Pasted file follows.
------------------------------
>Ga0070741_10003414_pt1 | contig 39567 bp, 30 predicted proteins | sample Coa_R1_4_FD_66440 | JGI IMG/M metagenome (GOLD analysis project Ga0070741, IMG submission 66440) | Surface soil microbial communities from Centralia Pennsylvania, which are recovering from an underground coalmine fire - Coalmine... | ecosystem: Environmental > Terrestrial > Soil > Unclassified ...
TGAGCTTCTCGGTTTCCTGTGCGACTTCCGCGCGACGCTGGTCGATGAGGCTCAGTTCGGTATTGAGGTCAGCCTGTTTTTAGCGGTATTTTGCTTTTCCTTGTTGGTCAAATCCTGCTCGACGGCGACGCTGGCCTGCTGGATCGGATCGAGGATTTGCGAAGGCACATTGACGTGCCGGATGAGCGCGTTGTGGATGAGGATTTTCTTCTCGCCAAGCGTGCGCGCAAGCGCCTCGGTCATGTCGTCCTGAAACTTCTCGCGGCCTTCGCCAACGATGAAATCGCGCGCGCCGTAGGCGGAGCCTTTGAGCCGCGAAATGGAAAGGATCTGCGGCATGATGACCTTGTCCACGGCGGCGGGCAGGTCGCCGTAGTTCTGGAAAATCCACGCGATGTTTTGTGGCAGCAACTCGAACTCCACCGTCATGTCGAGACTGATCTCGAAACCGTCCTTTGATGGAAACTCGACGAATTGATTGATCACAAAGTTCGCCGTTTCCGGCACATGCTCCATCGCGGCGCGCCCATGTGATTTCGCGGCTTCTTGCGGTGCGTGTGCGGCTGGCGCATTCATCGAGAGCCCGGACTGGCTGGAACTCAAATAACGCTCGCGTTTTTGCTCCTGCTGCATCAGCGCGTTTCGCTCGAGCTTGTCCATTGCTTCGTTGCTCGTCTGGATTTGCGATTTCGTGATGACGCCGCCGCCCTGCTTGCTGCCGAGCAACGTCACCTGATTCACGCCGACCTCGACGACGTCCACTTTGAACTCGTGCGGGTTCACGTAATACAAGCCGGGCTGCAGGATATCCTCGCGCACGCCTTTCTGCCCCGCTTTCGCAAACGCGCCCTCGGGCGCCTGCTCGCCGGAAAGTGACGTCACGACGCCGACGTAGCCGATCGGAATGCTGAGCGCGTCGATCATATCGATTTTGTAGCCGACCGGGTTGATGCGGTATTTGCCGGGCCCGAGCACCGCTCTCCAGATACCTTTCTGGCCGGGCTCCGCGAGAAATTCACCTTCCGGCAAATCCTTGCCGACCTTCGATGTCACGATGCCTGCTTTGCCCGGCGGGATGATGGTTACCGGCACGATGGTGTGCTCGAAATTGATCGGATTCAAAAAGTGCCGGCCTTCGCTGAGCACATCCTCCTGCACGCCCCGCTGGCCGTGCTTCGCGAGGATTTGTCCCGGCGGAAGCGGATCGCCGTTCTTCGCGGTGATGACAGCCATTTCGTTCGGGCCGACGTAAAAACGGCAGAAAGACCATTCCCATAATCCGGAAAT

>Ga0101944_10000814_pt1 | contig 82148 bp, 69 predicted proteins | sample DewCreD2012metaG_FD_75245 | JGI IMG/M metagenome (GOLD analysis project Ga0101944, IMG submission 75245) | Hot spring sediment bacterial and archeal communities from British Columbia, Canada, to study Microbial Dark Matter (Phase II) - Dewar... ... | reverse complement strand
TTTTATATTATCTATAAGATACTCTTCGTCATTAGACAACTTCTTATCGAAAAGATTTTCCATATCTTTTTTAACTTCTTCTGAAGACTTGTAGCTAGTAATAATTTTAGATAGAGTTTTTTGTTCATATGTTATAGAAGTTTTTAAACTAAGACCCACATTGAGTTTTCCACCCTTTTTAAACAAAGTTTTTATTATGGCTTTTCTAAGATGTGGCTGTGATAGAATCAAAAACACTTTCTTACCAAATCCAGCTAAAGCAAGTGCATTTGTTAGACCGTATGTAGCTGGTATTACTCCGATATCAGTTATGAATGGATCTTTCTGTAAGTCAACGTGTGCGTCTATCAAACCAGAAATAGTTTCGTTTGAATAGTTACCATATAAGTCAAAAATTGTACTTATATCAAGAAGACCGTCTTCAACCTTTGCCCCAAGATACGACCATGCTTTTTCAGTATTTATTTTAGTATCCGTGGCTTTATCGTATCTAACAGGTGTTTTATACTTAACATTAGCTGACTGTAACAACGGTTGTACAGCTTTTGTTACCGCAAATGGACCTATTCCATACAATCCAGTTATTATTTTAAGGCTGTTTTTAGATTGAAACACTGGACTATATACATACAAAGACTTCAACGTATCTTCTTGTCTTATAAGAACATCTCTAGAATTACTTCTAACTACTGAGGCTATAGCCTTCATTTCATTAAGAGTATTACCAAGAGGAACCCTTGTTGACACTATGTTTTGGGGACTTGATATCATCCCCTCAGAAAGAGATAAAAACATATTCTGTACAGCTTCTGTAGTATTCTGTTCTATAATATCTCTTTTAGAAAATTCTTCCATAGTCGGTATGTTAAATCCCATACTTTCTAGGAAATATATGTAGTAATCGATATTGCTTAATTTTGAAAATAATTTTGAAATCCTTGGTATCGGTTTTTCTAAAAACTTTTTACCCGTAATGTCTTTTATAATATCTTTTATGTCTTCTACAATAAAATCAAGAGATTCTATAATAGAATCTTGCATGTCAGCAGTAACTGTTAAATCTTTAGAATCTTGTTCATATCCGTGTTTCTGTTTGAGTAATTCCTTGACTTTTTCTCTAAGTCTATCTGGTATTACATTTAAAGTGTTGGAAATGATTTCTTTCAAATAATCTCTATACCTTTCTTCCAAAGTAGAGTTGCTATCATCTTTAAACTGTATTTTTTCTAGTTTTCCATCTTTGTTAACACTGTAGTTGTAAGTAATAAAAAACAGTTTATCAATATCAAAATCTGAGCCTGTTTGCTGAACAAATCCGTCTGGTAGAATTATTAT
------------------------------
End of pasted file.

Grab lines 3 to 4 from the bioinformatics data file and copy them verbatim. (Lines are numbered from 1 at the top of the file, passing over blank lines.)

>Ga0101944_10000814_pt1 | contig 82148 bp, 69 predicted proteins | sample DewCreD2012metaG_FD_75245 | JGI IMG/M metagenome (GOLD analysis project Ga0101944, IMG submission 75245) | Hot spring sediment bacterial and archeal communities from British Columbia, Canada, to study Microbial Dark Matter (Phase II) - Dewar... ... | reverse complement strand
TTTTATATTATCTATAAGATACTCTTCGTCATTAGACAACTTCTTATCGAAAAGATTTTCCATATCTTTTTTAACTTCTTCTGAAGACTTGTAGCTAGTAATAATTTTAGATAGAGTTTTTTGTTCATATGTTATAGAAGTTTTTAAACTAAGACCCACATTGAGTTTTCCACCCTTTTTAAACAAAGTTTTTATTATGGCTTTTCTAAGATGTGGCTGTGATAGAATCAAAAACACTTTCTTACCAAATCCAGCTAAAGCAAGTGCATTTGTTAGACCGTATGTAGCTGGTATTACTCCGATATCAGTTATGAATGGATCTTTCTGTAAGTCAACGTGTGCGTCTATCAAACCAGAAATAGTTTCGTTTGAATAGTTACCATATAAGTCAAAAATTGTACTTATATCAAGAAGACCGTCTTCAACCTTTGCCCCAAGATACGACCATGCTTTTTCAGTATTTATTTTAGTATCCGTGGCTTTATCGTATCTAACAGGTGTTTTATACTTAACATTAGCTGACTGTAACAACGGTTGTACAGCTTTTGTTACCGCAAATGGACCTATTCCATACAATCCAGTTATTATTTTAAGGCTGTTTTTAGATTGAAACACTGGACTATATACATACAAAGACTTCAACGTATCTTCTTGTCTTATAAGAACATCTCTAGAATTACTTCTAACTACTGAGGCTATAGCCTTCATTTCATTAAGAGTATTACCAAGAGGAACCCTTGTTGACACTATGTTTTGGGGACTTGATATCATCCCCTCAGAAAGAGATAAAAACATATTCTGTACAGCTTCTGTAGTATTCTGTTCTATAATATCTCTTTTAGAAAATTCTTCCATAGTCGGTATGTTAAATCCCATACTTTCTAGGAAATATATGTAGTAATCGATATTGCTTAATTTTGAAAATAATTTTGAAATCCTTGGTATCGGTTTTTCTAAAAACTTTTTACCCGTAATGTCTTTTATAATATCTTTTATGTCTTCTACAATAAAATCAAGAGATTCTATAATAGAATCTTGCATGTCAGCAGTAACTGTTAAATCTTTAGAATCTTGTTCATATCCGTGTTTCTGTTTGAGTAATTCCTTGACTTTTTCTCTAAGTCTATCTGGTATTACATTTAAAGTGTTGGAAATGATTTCTTTCAAATAATCTCTATACCTTTCTTCCAAAGTAGAGTTGCTATCATCTTTAAACTGTATTTTTTCTAGTTTTCCATCTTTGTTAACACTGTAGTTGTAAGTAATAAAAAACAGTTTATCAATATCAAAATCTGAGCCTGTTTGCTGAACAAATCCGTCTGGTAGAATTATTAT